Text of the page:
Cohesive particulate matter is of central importance for chemical engineering, as well as a plurality of other sciences, e.g., space or earth sciences that are interested in the mechanical properties of particulate systems. While a variety of particle-scale models for cohesive systems are available (e.g., models for van der Waals forces), the effect of model details on bulk properties (e.g., the yield locus, or the bulk density) are not well explored. Also, most available force models were built for infinitely stiff particles. This image of infinitely stiff particles conflicts with the assumption of Discrete Element Method (DEM)-based simulators that rely on (often very) soft particles.
We are looking for two enthusiastic students. More details are available HERE.
· high industrial and scientific relevance (e.g., for powder processing, petroleum engineering, or space science)
· computer(s) with installed, fully documented, and tested DEM simulation software LIGGGHTS®. Tutorials, screencasts, and personal training on the DEM simulator can be provided. Based on the interest of the student(s), an introduction to C/C++ programming can be provided to allow students to extend the simulation software
· desk and office space for writing the bachelor thesis
Stefan Radl, radlnoSpam@tugraz.at; 0680 / 12 22 168. The bachelor thesis projects can be started earliest by April 1st 2017. However, thesis work during the summer months would be preferred.
Swallowing issues of standard tablets and capsules is an increasing issue in delivering especially higher dosed medicines to patients. One of the most promising approaches is the use of small multiparticulate systems that can be dispersed in food or beverages for administration. In order to achieve a precise dose of the medicine, a precise dose of multiparticulates is filled into two piece capsules, which are opened before the administration.
This thesis will focus on the engineering concept development of a capsule opening device by simple manual opening mechanism. This master thesis will include a variety of different research tools from literature research to engineering concept development and preliminary functional assessment. The master student will be supervised by myself and supported by PhD students.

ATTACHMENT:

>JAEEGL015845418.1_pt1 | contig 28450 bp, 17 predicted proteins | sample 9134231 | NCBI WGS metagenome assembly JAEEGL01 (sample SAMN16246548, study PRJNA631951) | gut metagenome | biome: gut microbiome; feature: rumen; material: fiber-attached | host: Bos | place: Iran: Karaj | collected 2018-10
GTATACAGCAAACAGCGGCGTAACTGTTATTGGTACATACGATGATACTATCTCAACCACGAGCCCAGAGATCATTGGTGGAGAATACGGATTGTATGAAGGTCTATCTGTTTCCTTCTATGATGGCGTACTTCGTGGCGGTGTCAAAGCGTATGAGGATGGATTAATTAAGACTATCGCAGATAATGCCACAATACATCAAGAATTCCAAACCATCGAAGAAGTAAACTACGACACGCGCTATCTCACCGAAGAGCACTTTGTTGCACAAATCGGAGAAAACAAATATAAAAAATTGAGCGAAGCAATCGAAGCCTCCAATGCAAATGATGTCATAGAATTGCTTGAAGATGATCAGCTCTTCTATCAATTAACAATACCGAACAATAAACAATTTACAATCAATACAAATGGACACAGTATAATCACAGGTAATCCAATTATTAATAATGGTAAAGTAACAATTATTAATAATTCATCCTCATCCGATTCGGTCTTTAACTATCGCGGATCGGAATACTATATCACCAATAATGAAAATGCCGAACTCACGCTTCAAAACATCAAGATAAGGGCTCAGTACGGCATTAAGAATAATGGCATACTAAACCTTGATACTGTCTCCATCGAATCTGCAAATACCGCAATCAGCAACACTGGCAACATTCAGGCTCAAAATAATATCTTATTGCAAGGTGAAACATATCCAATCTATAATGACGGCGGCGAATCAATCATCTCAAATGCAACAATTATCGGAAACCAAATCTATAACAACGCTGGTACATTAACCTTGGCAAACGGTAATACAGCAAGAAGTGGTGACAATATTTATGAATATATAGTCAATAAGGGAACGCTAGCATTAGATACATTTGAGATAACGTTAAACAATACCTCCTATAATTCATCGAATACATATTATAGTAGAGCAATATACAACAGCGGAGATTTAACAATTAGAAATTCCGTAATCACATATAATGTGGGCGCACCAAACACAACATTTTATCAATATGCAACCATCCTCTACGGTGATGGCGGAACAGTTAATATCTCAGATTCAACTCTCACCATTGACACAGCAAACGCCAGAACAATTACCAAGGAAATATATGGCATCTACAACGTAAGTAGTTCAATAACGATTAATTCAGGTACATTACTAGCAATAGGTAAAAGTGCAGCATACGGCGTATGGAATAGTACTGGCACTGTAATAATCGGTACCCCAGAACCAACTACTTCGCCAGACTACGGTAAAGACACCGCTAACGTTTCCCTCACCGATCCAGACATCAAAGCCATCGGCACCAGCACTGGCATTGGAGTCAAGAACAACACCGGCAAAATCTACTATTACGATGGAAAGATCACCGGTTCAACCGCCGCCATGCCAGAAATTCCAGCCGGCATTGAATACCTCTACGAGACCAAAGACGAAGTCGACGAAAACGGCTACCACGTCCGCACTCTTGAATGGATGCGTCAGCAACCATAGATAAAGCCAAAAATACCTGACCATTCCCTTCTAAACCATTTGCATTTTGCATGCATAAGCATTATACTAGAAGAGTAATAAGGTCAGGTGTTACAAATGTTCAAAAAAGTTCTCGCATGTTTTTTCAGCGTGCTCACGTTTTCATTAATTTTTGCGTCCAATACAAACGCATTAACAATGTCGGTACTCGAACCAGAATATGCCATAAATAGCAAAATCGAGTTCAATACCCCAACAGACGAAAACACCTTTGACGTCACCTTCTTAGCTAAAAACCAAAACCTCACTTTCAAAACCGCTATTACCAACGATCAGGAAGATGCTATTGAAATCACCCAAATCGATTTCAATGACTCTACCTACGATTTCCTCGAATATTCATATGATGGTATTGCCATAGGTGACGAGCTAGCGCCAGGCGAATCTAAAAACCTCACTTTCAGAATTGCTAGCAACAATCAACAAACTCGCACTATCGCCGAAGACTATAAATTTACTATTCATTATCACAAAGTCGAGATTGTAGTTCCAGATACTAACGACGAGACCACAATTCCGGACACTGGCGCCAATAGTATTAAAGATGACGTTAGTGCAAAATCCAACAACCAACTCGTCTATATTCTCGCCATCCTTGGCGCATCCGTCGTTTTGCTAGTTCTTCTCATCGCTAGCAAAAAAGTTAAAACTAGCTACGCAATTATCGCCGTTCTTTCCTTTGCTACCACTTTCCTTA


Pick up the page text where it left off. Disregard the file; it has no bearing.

· Understanding in mechanical systems and engineering
· Motivation and creativity towards problem solving
· Interest in working on medical device development and human factored design
· A project that matters the patient and is highly relevant for the pharmaceutical industry
· A thesis in the fast evolving field of patient centric drug products
· Coaching and career development support
· Financial support during the thesis work
Univ.-Prof. Dr. Sven Stegemann
TU Graz - IPPT
Phone: +43 316 873 0422
Detailed understanding of film coating processes is of utmost importance for designing drug products that are sensitive to heat and moisture during production. Conditions such as the local temperature (of tablets or particles), local humidity, as well as the film thickness on the particles are critical quality attributes that determine film formation. Unfortunately, there is a lack of quantitative information on how these critical quality attributes affect the coating process. Since it is tedious to perform experimental studies to answer such questions, simulations can help in collecting data to establish a quantitative and mechanistic understanding of the coating process.
The thesis‘ work will focus on performing a literature research on film coating and drying process, characterization of the „microenvironment“ by means of dimensionless numbers, and computer simulations to quantify the relevance of these dimensionless numbers on the coating process. For the latter, computational tools will be used to simulate the coating and drying of liquid film on the spherical particles. Theoretical developments will complement computational work.
Contact: Ass.-Prof. Dr. Stefan Radl (firstname.lastname@example.org, 0680/12 22 168)
Possible Start Date: February 2015 or later
Master thesis Characterization of microenvironment in a coater
Prediction of the condensation rate of vapors on particles is of fundamental interest for a variety of engineering applications, like nano particle detection, application of coatings to nano particles, or the formation of clouds in the atmosphere. Specifically, the very early stage of the condensation process, typically referred to as nucleation, is of interest, since this stage determines whether condensation does occur or not. Starting with the seminal work of Fletcher (1958), a sound theoretical framework for heterogeneous nucleation on spherical particles has been built in the last decades. Unfortunately, there are significant gaps in our current understanding of the condensation rate on particles with a more complex morphology. The proposed Master Thesis aims on providing a theoretical basis for closing this gap.
The thesis’ work will focus on developing a theoretical understanding of the effect of the contact angle and the morphology of the particle on the initiation of condensation. Specifically, the thesis should include (i) an analysis of relevant literature, (ii) computational studies to investigate the shape of liquid droplets on a variety of morphologically-complex particles, as well as (iii) a theoretical analysis to predict heterogeneous nucleation phenomena on these particles.
This thesis is sponsored by a world-wide leading company in the field of particle analysis, i.e., AVL List GmbH. Appropriate financial and technical support will be provided by AVL List GmbH (€ 2500, plus optional extra payment of € 800); academic supervision will be provided by the Institute of Process and Particle Engineering.
Start Date April 2015